If you think Positioning is a marketing exercise – you’re doing it wrong

If you think Positioning is a marketing exercise – you’re doing it wrong

Positioning a product today is radically different from what it was when the concept was first introduced. Anyone who has read Ries and Trout’s “Positioning – the Battle for Your Mind”, would be understandably left thinking that Positioning is an exercise completed by the marketing department (or marketing agencies) for the marketing department. The examples we have studied to learn positioning generally involve marketing teams coming up with creative ways to position products in advertising campaigns through the use of slogans or taglines or creative branding. Staking a claim to a market position, is merely a matter of telling the world about it (or so we have been taught). But things in the real world have dramatically changed. The first change is that Madison Avenue no longer controls the way customers perceive products. Buyers now have the means to research products themselves, and they do. Buyers are not only adept at ignoring (or simply blocking) most of the ads directed at them, they’re heavily skeptical of the few that do manage to break through. It may have once been possible to simply tell people what your product positioning was all about and have prospects believe you, that’s no longer the case. We’ve been lied to and we’re skeptical of what brands have to say about themselves. Advertising-saturated, noisy markets mean that positioning a product so that customers can understand it quickly is more important than ever. However, expressing that positioning to jaded, attention-deficient, skeptical markets is going to take more than just, well, more advertising. This is particularly true for new companies that don’t have the budget to even attempt to win...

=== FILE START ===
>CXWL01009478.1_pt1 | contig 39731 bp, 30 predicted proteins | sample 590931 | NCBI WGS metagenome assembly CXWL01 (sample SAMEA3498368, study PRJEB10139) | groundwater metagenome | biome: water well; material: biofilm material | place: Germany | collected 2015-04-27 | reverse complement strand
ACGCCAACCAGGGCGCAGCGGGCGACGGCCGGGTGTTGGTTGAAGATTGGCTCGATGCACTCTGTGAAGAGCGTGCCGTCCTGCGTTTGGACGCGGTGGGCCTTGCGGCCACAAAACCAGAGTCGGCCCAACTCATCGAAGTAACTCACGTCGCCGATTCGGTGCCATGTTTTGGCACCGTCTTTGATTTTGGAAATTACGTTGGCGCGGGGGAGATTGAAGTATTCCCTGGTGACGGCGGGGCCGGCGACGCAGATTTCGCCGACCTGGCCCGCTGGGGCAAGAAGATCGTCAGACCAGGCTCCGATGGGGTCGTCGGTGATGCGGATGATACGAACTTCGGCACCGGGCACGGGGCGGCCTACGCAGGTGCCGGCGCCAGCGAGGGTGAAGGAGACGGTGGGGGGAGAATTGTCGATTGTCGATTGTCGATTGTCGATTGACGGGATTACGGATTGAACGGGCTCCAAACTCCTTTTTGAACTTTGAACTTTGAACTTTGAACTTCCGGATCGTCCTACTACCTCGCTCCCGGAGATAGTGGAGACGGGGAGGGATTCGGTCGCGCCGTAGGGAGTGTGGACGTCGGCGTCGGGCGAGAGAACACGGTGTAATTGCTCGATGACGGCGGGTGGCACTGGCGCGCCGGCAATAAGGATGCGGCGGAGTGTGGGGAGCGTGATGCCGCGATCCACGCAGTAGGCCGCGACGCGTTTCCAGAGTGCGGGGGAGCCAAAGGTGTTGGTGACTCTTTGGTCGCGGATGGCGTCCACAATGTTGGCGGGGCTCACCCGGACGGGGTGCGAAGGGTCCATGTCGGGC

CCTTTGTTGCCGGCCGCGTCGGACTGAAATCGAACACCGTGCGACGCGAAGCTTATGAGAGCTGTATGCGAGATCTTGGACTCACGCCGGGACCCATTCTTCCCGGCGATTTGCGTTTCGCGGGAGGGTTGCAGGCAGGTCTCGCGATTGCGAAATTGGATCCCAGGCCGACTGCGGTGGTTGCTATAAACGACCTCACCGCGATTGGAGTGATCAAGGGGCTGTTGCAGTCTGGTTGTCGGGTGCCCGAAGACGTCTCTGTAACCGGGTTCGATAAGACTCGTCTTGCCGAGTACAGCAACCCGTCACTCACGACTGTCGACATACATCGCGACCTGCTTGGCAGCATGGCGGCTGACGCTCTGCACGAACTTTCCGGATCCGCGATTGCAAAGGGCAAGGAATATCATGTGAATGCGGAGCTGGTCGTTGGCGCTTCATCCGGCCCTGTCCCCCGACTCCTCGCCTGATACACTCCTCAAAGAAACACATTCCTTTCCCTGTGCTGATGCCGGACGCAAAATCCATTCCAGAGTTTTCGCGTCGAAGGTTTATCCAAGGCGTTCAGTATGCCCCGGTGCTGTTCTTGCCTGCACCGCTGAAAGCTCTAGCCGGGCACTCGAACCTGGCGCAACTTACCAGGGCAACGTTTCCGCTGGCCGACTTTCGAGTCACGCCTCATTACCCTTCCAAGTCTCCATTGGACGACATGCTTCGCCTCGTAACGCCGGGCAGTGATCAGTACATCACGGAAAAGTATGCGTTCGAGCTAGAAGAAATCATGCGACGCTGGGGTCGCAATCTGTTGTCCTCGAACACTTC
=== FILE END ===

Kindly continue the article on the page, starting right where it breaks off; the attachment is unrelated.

How product framing can help grow your startup (or kill it)

How product framing can help grow your startup (or kill it)

I frequently talk to startup founders with innovative products that struggle to explain why their offering is really exciting. I frequently think the problem is really one of improper context setting or framing as I like to call it. What’s framing and why should you care? Framing is the act of providing context to help prospects understand what you are and why they should care. It works much like the opening scene in a movies does. In the opening scene of Apocalypse Now we see Martin Sheen punching a mirror in in filthy hotel room full of empty booze bottles and we have a pretty good idea about his emotional state of mind before we’ve heard a word of dialogue. Framing helps audiences quickly get oriented so that they can understand what’s going on and focus their attention on the action. New prospects are like people watching a movie. If we don’t let them in on where we are, who we are, and what we are about to show them, they might be left feeling confused, or worse incorrectly guess the answers to those questions. In general, startups are bad at framing. In some cases they don’t provide a frame at all, instead focusing on features or technology before they give prospects a clue about what they are in a broader since. More frequently however, I see startups provide a frame, just not a very good one. Startups will often place their products within a frame that fails to highlight their strengths and often puts their competitors at an advantage. This weak framing is often done unconsciously because they believe that there is only...

Marketing Strategy Hacks Presentation